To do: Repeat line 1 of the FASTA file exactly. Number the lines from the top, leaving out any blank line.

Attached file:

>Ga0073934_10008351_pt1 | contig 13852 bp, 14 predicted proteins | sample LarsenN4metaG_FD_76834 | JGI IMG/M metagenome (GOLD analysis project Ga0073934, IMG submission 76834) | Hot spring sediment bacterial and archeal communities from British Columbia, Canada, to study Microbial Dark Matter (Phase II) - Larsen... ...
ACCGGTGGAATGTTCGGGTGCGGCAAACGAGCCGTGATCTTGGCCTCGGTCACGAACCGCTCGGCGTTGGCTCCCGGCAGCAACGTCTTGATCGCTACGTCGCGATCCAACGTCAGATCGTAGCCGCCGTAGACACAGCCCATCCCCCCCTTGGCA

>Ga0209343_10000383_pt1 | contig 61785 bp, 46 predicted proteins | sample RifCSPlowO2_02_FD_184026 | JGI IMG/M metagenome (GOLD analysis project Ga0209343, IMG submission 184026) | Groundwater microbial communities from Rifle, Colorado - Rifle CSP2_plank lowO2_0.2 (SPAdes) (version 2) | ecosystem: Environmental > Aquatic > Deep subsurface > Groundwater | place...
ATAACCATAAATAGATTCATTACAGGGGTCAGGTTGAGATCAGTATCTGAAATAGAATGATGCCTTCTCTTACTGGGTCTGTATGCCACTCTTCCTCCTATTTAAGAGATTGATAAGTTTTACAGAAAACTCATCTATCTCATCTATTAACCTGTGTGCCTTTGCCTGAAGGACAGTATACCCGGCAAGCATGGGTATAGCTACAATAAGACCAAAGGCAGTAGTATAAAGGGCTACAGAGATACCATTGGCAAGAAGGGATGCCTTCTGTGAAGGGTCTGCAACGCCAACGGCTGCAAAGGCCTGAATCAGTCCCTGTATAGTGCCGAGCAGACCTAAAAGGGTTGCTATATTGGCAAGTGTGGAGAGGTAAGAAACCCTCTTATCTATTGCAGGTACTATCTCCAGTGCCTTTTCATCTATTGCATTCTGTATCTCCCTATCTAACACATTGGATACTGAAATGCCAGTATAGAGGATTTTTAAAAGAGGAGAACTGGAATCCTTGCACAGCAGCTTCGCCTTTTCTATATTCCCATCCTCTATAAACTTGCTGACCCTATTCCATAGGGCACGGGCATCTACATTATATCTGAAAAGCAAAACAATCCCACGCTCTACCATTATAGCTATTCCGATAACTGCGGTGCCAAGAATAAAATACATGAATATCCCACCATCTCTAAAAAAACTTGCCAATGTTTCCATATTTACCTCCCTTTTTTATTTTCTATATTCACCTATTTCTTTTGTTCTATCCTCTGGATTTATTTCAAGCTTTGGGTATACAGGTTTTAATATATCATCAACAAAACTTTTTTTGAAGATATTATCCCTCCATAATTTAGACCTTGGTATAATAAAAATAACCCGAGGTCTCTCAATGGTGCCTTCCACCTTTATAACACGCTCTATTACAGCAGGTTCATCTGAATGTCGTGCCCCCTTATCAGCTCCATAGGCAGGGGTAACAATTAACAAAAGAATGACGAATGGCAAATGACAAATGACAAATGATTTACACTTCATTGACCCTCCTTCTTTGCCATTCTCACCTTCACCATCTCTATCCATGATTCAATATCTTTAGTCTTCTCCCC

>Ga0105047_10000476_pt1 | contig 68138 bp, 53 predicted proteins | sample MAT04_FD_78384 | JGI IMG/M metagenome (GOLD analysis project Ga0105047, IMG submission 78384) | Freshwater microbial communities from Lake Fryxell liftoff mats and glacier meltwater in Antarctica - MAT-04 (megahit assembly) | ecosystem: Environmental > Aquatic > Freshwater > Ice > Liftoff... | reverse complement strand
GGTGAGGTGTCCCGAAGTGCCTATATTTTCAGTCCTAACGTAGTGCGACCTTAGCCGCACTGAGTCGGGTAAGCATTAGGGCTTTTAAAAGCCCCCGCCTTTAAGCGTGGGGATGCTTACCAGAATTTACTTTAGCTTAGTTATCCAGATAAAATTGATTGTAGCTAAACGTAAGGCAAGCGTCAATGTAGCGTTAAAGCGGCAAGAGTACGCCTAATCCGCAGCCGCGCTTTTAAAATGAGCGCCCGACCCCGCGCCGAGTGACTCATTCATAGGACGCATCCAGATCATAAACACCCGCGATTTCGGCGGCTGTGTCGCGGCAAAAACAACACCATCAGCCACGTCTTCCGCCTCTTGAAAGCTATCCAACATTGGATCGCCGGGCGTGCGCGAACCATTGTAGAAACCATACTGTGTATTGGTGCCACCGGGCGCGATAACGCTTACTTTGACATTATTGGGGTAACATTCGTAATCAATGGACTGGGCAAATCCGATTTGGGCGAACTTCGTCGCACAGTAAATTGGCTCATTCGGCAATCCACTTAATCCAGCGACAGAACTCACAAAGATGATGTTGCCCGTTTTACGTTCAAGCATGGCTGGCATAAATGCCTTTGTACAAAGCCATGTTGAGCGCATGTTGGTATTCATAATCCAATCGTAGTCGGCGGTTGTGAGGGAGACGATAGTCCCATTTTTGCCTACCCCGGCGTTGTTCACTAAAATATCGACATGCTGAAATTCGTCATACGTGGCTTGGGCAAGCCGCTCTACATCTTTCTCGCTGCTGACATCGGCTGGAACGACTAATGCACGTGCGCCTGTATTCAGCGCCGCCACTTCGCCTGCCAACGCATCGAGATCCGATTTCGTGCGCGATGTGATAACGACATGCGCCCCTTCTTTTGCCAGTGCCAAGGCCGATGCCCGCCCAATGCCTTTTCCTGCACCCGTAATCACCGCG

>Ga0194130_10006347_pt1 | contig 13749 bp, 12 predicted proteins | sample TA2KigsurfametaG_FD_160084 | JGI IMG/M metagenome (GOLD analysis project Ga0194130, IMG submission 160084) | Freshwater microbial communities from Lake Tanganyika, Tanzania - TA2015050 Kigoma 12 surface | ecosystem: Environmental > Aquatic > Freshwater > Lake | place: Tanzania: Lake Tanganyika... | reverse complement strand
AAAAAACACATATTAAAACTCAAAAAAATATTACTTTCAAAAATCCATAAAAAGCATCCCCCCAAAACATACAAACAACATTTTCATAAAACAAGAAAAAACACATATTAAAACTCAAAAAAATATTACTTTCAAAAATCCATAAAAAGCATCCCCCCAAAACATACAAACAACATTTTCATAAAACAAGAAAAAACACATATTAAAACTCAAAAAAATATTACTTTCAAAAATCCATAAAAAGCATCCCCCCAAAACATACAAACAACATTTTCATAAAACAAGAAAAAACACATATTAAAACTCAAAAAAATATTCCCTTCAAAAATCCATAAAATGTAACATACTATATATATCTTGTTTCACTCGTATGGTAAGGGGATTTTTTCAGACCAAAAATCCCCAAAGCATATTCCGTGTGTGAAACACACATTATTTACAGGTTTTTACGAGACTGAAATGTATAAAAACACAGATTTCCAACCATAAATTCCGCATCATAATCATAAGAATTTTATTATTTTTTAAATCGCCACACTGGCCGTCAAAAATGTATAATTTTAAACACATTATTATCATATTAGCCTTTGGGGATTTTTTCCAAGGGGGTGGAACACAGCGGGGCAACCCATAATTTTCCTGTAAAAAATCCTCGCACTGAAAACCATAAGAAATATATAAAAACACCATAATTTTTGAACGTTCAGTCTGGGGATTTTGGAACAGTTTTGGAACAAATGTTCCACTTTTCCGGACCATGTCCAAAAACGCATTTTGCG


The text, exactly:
>Ga0073934_10008351_pt1 | contig 13852 bp, 14 predicted proteins | sample LarsenN4metaG_FD_76834 | JGI IMG/M metagenome (GOLD analysis project Ga0073934, IMG submission 76834) | Hot spring sediment bacterial and archeal communities from British Columbia, Canada, to study Microbial Dark Matter (Phase II) - Larsen... ...